Soy has been commonly consumed for centuries. However, in recent years the phytoestrogen-containing plant has become a controversial topic in the cancer community.

In this post we explore the facts and myths of soy to help you decide if you would like to include soy in your diet.

“Soy has estrogen and I can’t eat it because it will affect my estrogen levels. “

Soy contains phytoestrogens; phytoestrogens are plant compounds that have a similar chemical structure to estrogen, but are significantly weaker than human estrogen. They contain estrogen-like properties, as well as antioxidant and anti-inflammatory properties. While it is true that phytoestrogens will bind to the body’s estrogen receptors (ER), they don’t always mimic estrogen. This is due to the fact that there are two different types of estrogen receptors in the body – estrogen receptor alpha and estrogen receptor beta. How a cell responds depends on its particular type of estrogen receptor. For example, an ER can be activated causing tumor growth suppression and ultimately cell death. Both alpha and beta ERs are found in many places outside of those related to reproduction, including the bones, lung, liver, colon, adipose (fat) tissue, and cardiovascular and central nervous systems.

Two common phytoestrogens are lignans and isoflavones.  Isoflavones and the question of whether we should or should not consume foods containing these compounds come up often within our community. In particular, soy foods are singled out because soybeans are the most concentrated source of isoflavones in the human diet. They’re also present in smaller amounts in legumes, grains and vegetables.

Good or bad?

In past animal studies, when rodents were exposed to high dose isoflavones, results showed an increased risk of breast cancer. However, since these studies, scientists have learned that rodents process soy differently than humans. Furthermore, the quantity of isoflavones given to the rodents was much higher than anyone would ever consume in food.

Instead, in observational human studies, the estrogen effect of soy consumption overtime appears to either reduce breast cancer risk or have no effect at all. In fact, in an analysis of the results from The Shanghai Breast Cancer Survival Study, The Life After Cancer Epidemiology (LACE) Study and The Women’s Healthy Eating and Living (WHEL) Study, soy isoflavone intake of >10mg/day was associated with a 25% reduced risk of tumor recurrence in breast cancer survivors.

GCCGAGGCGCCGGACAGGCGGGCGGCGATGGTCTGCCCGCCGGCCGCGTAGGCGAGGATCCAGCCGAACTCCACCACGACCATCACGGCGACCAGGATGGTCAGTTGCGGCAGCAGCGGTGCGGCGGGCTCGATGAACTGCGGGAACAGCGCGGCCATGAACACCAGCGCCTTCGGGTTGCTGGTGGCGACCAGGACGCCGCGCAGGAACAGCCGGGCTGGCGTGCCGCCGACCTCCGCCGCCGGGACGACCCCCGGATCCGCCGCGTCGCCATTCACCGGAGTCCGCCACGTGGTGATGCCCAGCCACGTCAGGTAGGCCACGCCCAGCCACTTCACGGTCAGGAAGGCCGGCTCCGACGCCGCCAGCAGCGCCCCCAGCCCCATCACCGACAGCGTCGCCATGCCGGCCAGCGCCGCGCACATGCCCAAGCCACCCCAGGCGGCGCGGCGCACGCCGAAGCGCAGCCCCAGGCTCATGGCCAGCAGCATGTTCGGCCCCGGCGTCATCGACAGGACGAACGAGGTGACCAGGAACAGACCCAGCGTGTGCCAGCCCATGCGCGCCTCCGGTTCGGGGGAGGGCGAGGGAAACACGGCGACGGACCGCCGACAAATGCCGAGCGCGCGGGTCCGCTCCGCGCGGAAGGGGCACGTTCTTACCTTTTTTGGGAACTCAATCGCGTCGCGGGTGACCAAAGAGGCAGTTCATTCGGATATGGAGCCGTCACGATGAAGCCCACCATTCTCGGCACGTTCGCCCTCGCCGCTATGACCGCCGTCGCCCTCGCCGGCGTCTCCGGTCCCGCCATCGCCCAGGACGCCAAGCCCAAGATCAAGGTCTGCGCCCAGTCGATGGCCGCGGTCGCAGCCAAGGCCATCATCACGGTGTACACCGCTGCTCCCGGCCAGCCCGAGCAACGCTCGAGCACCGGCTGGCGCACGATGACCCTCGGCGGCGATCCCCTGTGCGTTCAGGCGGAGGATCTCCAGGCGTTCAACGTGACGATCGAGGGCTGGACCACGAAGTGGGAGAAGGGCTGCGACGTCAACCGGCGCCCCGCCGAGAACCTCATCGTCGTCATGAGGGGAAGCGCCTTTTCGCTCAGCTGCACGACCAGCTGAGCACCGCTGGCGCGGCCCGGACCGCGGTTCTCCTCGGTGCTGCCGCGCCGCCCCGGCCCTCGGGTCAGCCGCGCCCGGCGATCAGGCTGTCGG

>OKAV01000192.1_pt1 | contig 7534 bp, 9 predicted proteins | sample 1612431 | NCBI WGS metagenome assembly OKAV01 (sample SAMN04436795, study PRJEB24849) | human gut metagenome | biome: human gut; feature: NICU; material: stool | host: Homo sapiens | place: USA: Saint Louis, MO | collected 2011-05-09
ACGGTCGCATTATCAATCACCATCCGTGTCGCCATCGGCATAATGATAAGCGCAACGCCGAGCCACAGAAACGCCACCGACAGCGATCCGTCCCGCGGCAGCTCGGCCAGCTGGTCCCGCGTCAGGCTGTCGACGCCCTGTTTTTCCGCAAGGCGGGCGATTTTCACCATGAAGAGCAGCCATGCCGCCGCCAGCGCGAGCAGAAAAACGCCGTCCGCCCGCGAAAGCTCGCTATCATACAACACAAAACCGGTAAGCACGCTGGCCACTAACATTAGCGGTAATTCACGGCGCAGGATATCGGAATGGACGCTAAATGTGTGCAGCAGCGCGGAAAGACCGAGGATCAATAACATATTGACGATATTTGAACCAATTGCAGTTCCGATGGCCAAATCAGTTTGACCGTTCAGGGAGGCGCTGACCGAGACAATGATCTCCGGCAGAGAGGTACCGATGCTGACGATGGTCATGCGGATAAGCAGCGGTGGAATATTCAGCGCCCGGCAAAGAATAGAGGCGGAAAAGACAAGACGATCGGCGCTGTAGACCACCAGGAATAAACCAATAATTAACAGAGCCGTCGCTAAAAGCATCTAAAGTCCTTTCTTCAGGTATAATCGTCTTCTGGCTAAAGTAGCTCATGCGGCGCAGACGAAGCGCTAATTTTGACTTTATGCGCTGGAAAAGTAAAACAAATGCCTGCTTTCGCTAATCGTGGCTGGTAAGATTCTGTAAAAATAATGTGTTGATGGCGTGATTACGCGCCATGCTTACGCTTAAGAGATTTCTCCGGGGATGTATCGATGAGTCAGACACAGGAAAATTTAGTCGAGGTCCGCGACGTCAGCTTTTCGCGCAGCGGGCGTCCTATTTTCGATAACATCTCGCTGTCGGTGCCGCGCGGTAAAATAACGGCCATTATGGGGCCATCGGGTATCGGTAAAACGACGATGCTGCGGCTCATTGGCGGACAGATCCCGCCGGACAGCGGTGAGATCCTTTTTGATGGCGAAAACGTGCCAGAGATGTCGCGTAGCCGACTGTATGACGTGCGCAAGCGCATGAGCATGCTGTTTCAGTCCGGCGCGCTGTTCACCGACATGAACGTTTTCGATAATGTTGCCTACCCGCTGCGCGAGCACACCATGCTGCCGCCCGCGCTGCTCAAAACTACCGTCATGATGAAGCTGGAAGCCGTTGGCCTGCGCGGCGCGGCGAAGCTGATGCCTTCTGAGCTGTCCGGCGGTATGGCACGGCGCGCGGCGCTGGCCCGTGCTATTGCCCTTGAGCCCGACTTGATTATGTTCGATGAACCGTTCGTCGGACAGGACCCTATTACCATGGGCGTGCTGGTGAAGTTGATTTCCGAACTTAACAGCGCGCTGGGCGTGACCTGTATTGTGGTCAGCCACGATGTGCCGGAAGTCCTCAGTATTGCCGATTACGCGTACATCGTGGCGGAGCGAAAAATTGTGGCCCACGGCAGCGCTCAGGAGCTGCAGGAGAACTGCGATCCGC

Additionally, in Asian countries, high isoflavone intake from soy foods is thought to contribute to an overall reduced risk of breast cancer. In these populations, individuals consume an average of 25-50mg per day compared to less than 2mg per day among non-Asian women. Here are a few foods and their isoflavone content (based on 100mg serving size) as reported by the USDA Database for the Isoflavone Content of Selected Foods

  • Green soybeans, cooked (boiled, includes edamame) – 18mg (½ C)
  • Soybeans, dry roasted (includes soy nuts) – 149mg (3/4 C)
  • Soymilk, original and vanilla (fortified and unfortified) – 11mg (3 oz.)
  • Flaxseeds – 0.07mg (11 tbsp.)
  • Chickpeas, cooked (boiled) – 0.02mg (½ C)
  • Hummus (commercial) – 0.01mg (6 tbsp.)
  • Miso – 41mg (6 tbsp.)
  • Soy sauce – 1.2mg (23 tsp.)
  • Soy yogurt – 33mg (½ C)
  • Tempeh, cooked – 36mg (4 oz.)
  • Tofu, silken – 18mg (4 oz.)
  • Tofu, firm – 22mg (4 oz.)

Lastly, whole soy foods are incredibly nutrient-rich containing B vitamins, potassium, magnesium and high-quality protein. They also aid in lowering blood pressure and LDL (bad) cholesterol. The high fiber content of soy foods is linked with a greater variety of healthy gut bacteria, which supports a healthy immune system.

What to do now?

Trust your gut – literally. Choose foods that you feel good about consuming and nourish your body so it can feel its best. You know yourself best and we will always support you and your decisions. So if the thought of including soy foods in your diet is anxiety provoking, recognize that and shift your focus to the many other whole, nourishing, plant-based foods to which we have access. Fill your kitchen with plenty of whole fruit and vegetables, whole grains, legumes, nuts and seeds. After all, these foods are filled with vitamins, minerals, antioxidants, fiber and plant-protein – things we can all feel good about!

If you do choose to consume soy foods, go for wholesome, organic sources like tofu, edamame, soy-milk (always unsweetened) and fermented sources like tempeh and miso. Fermented foods provide gut-healthy bacteria. Plus, since fermentation partially breaks down the carbohydrates and protein in foods, some believe it aids in the digestion and absorption of nutrients.

Also, don’t forget about the other healthy lifestyle behaviors we know positively contribute to overall health and wellbeing: regular exercise, getting adequate sleep, and devoting time for our mental health.

We hope this clears up some of the confusion regarding soy foods and isoflavones, and provides you with reliable information to make your own informed decision. As always, we are here to support and empower you throughout your nutrition journey no matter the road you choose to take!

Co-Written by: Mark S. Shahin, MD, FACOG, FACS and Erin Pellegrin RD, LDN

Helpful Links:

  1. Soy Isoflavones
  2. Straight Talk about Soy
  3. Soy and Cancer Risk: our Expert’s Advice
  4. Soy and Cancer: Myths and Misconceptions
  5. Will eating soy increased my risk for breast cancer?
  6. Phytoestrogens
  7. How Phytoestrogens Can Have Anti-Cancer Estrogenic Effects